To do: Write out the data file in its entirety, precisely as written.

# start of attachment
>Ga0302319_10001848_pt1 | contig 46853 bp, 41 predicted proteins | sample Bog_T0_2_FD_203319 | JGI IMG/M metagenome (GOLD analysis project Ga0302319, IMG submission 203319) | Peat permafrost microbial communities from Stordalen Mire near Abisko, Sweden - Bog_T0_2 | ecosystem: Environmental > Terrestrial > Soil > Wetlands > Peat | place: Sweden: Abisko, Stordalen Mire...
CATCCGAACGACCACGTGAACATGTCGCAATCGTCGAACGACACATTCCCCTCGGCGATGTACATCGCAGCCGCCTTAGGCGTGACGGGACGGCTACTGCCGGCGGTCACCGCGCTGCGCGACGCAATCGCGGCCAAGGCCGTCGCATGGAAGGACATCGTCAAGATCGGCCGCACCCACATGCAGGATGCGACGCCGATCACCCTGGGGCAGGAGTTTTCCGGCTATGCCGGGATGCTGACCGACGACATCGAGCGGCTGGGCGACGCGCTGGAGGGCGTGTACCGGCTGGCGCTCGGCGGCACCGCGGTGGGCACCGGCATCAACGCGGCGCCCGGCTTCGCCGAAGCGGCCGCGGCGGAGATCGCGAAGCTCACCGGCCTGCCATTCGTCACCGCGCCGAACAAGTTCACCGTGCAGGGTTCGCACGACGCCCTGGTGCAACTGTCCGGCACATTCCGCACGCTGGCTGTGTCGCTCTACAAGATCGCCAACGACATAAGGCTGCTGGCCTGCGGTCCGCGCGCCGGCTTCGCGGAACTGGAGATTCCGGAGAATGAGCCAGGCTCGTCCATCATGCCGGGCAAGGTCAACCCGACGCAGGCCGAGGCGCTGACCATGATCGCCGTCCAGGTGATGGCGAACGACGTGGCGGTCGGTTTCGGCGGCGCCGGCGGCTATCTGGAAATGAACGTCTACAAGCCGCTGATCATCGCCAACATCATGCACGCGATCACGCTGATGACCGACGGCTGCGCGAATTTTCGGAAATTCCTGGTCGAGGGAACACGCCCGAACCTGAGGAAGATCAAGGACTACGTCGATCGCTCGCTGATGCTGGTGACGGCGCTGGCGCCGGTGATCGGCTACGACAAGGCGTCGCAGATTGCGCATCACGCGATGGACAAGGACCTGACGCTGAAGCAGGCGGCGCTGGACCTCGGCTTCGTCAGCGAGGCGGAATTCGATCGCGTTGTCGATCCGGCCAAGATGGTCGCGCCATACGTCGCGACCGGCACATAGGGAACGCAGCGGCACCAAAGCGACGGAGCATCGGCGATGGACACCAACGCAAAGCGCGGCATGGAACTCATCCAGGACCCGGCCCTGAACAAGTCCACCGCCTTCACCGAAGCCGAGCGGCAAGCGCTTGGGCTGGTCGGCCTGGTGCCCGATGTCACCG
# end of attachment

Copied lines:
>Ga0302319_10001848_pt1 | contig 46853 bp, 41 predicted proteins | sample Bog_T0_2_FD_203319 | JGI IMG/M metagenome (GOLD analysis project Ga0302319, IMG submission 203319) | Peat permafrost microbial communities from Stordalen Mire near Abisko, Sweden - Bog_T0_2 | ecosystem: Environmental > Terrestrial > Soil > Wetlands > Peat | place: Sweden: Abisko, Stordalen Mire...
CATCCGAACGACCACGTGAACATGTCGCAATCGTCGAACGACACATTCCCCTCGGCGATGTACATCGCAGCCGCCTTAGGCGTGACGGGACGGCTACTGCCGGCGGTCACCGCGCTGCGCGACGCAATCGCGGCCAAGGCCGTCGCATGGAAGGACATCGTCAAGATCGGCCGCACCCACATGCAGGATGCGACGCCGATCACCCTGGGGCAGGAGTTTTCCGGCTATGCCGGGATGCTGACCGACGACATCGAGCGGCTGGGCGACGCGCTGGAGGGCGTGTACCGGCTGGCGCTCGGCGGCACCGCGGTGGGCACCGGCATCAACGCGGCGCCCGGCTTCGCCGAAGCGGCCGCGGCGGAGATCGCGAAGCTCACCGGCCTGCCATTCGTCACCGCGCCGAACAAGTTCACCGTGCAGGGTTCGCACGACGCCCTGGTGCAACTGTCCGGCACATTCCGCACGCTGGCTGTGTCGCTCTACAAGATCGCCAACGACATAAGGCTGCTGGCCTGCGGTCCGCGCGCCGGCTTCGCGGAACTGGAGATTCCGGAGAATGAGCCAGGCTCGTCCATCATGCCGGGCAAGGTCAACCCGACGCAGGCCGAGGCGCTGACCATGATCGCCGTCCAGGTGATGGCGAACGACGTGGCGGTCGGTTTCGGCGGCGCCGGCGGCTATCTGGAAATGAACGTCTACAAGCCGCTGATCATCGCCAACATCATGCACGCGATCACGCTGATGACCGACGGCTGCGCGAATTTTCGGAAATTCCTGGTCGAGGGAACACGCCCGAACCTGAGGAAGATCAAGGACTACGTCGATCGCTCGCTGATGCTGGTGACGGCGCTGGCGCCGGTGATCGGCTACGACAAGGCGTCGCAGATTGCGCATCACGCGATGGACAAGGACCTGACGCTGAAGCAGGCGGCGCTGGACCTCGGCTTCGTCAGCGAGGCGGAATTCGATCGCGTTGTCGATCCGGCCAAGATGGTCGCGCCATACGTCGCGACCGGCACATAGGGAACGCAGCGGCACCAAAGCGACGGAGCATCGGCGATGGACACCAACGCAAAGCGCGGCATGGAACTCATCCAGGACCCGGCCCTGAACAAGTCCACCGCCTTCACCGAAGCCGAGCGGCAAGCGCTTGGGCTGGTCGGCCTGGTGCCCGATGTCACCG